What other forms of communication and information exchange could be added to the current regime to enhance the quality of life for all residents and their loved ones and caregivers?
5. How will eldercare institutions appeal to rapidly changing future target markets?
I know that there are lots of conversations going on about this question throughout the eldercare world, because the administrations of these institutions see a tsunami of change coming: Boomers have not been able to save for retirement as successfully as their parents did, and often have very different hopes, needs, and expectations about the whole nature of retirement than did the Greatest Generation. Indeed, we Boomers tend not to think of ourselves as “retiring” but as transitioning to a new lifestyle in which we will have the opportunity to fulfill new missions and realize some of the dreams we were not able to pursue during our professional years. We tend not to envision ourselves in a standard retirement community, because that model looks limiting and narrow to us. Many of us want something that seems more like the “real world” and less like what I have called “The Disneyland of Death.”
We wish our American society might wake up and understand how much experience, expertise and, yes, wisdom, we have acquired over a lifetime of hard work, and value what we have to contribute. In short, many of us want to be more fully integrated into society instead of being cordoned off in beautiful warehouse facilities for the elderly. We know that we have a lot to offer and we intend to do so. As I think about my own very diverse group of friends, I believe they would ask questions like these:
- Where is the diversity in retirement communities? Why are there no Black, Asian, Hispanic, or Gay, residents? Why don’t the campus demographics look more like the rest of America?
- If I lived there, where would I make my huge sculptures and paintings?
- How would I be able to build rooms onto my dwelling? I can’t live without building things!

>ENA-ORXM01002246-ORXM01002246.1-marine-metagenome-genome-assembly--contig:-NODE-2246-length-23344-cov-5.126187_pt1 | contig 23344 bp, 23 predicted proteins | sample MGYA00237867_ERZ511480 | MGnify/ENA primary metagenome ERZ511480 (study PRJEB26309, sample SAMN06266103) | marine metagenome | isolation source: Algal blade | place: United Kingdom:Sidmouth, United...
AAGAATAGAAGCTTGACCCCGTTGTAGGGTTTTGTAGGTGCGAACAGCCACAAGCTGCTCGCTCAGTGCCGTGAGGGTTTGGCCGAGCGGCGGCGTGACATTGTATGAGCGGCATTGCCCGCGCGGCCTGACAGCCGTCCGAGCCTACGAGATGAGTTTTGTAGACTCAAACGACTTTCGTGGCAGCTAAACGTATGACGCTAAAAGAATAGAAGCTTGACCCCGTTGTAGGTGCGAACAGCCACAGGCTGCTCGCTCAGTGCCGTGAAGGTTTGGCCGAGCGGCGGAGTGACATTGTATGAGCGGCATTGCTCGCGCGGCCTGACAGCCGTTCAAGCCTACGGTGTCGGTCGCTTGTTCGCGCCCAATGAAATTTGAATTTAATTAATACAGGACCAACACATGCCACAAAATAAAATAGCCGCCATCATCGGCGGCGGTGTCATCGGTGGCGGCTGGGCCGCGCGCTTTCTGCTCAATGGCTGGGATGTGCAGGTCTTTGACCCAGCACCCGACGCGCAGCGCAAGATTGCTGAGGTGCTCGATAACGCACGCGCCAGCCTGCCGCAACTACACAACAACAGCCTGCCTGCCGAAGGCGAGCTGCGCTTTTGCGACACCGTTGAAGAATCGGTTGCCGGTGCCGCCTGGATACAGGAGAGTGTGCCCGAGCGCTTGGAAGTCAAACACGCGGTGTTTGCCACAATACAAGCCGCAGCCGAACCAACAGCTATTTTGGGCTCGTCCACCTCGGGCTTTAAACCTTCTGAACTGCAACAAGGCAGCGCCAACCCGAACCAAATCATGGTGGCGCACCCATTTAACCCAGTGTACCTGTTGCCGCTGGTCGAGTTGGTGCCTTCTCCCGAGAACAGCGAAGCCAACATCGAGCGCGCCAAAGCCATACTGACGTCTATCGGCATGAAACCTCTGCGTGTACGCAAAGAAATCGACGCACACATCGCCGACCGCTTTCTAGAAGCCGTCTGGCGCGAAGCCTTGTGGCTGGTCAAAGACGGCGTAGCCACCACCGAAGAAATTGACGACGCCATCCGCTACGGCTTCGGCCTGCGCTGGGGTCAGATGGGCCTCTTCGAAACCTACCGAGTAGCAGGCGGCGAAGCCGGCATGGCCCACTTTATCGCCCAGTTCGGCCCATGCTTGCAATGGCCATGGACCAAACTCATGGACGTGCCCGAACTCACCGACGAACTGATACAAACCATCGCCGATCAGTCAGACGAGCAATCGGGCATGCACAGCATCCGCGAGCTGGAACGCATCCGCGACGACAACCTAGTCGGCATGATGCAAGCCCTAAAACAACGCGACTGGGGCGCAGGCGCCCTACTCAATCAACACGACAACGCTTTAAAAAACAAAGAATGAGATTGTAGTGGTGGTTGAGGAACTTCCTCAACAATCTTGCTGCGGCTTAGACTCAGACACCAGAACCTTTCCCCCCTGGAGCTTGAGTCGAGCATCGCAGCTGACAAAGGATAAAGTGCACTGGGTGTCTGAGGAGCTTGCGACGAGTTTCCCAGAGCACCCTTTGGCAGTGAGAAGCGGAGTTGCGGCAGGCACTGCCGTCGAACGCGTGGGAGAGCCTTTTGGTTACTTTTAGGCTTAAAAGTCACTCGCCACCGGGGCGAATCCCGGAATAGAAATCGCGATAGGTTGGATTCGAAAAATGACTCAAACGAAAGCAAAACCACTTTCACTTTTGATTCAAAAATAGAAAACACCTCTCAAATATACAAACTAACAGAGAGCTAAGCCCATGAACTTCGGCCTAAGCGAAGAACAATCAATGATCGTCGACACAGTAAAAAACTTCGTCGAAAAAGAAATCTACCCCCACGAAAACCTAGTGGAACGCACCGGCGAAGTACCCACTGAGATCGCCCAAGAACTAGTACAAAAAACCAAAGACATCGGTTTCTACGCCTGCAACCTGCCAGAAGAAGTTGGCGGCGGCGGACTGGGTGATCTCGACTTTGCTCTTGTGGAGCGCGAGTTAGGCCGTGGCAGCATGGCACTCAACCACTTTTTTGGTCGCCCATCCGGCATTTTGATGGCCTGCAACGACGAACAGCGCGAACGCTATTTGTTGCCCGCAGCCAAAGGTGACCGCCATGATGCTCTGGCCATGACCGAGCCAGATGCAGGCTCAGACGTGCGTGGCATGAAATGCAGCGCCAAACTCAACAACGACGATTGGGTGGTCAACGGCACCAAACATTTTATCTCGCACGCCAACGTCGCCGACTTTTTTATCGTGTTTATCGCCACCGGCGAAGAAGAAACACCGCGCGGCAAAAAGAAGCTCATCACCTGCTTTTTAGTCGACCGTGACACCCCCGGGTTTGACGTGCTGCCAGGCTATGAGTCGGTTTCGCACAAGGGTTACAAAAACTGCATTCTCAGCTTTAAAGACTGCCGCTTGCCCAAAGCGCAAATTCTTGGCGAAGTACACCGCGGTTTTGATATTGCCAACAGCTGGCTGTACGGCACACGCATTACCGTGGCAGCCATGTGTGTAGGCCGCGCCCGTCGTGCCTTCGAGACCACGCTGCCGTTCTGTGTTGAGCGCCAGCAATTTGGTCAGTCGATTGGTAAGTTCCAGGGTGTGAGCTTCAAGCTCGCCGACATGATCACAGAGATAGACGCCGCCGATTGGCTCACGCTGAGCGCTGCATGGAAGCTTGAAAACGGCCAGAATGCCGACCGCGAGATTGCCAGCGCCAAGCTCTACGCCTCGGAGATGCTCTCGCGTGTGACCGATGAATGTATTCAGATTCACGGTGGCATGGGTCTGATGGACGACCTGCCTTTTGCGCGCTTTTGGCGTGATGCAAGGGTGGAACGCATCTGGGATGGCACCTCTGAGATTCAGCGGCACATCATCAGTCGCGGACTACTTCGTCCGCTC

- Where would I rebuild my race cars and work on my motorcycles?
- How could I start my new cottage industry and sell my products?
- Where would my rock band practice for many hours every week?
- How could I keep all of my animals and plants?
- How could I have a garden and put up a pantry of canned and preserved foods?
- The doors to the independent living apartments are locked at 8:00 pm! How am I going to have a night life and bring guests home if I can’t get in after 8:00 pm? I’m NOT a child!
- What if I want to host a seminar or symposium or a big family reunion or a political rally or a church event and have lots of guests for a whole week?
- Can my spouse and I stay together even after our medical needs diverge?
- Will my same-sex spouse and I be accepted in this retirement community?
- I haven’t saved enough money for retirement. Do you have any options for me?
- How can I retain control and autonomy over my own life all the way to the end and be allowed to die the way I want to die? I insist on the most fulfilling death possible for me.
- Can I stay at home with access to increased healthcare and other services?
- I don’t want to live in an “old folks home,” but I know I’m going to need some kind of help. What are my options? Aren’t there any other models of eldercare that I can consider?
Potential Next Steps and an Offer
As previously advertised, this letter contains lots of questions and not many answers. However, aren’t some of the solutions implied in the questions? I think they are. And if you pose these kinds of questions to a diverse group of stakeholders – your own administrators, staff, independent contractors, suppliers, residents, their families, prospective customers, and outside experts – in a multi-day ideation session, you will begin to hear some innovative concepts for new and exciting approaches to eldercare.
This is clearly beyond the scope of your current survey, but if you are interested in taking a next step toward exploring new forms and approaches to your products and services for the future, my brother and I have been offering those kinds of ideation programs to Fortune 500 companies and other institutions for well over 25 years, and we would be glad to be of service. Some of our team would stay out of content to facilitate the innovation session, and others would sit with the participants and offer ideas to add to the mix. Of course, your decision-makers would make the final selection of a set of ideas to develop for further consideration.
Finally, if your administration would like to discuss any of these questions, ideas and proposals further, please feel free to respond to this letter or give me a call. I wish you all the best in your survey. I am confident that current residents will respond very positively. The themes explored in this letter are primarily focused on how to appeal to future target markets.
Sincerely, — Kevin
Post Script: Two staff members acknowledged receiving my letter, but no further discussion of the letter was pursued. I continue to wonder, “Can’t we do better?”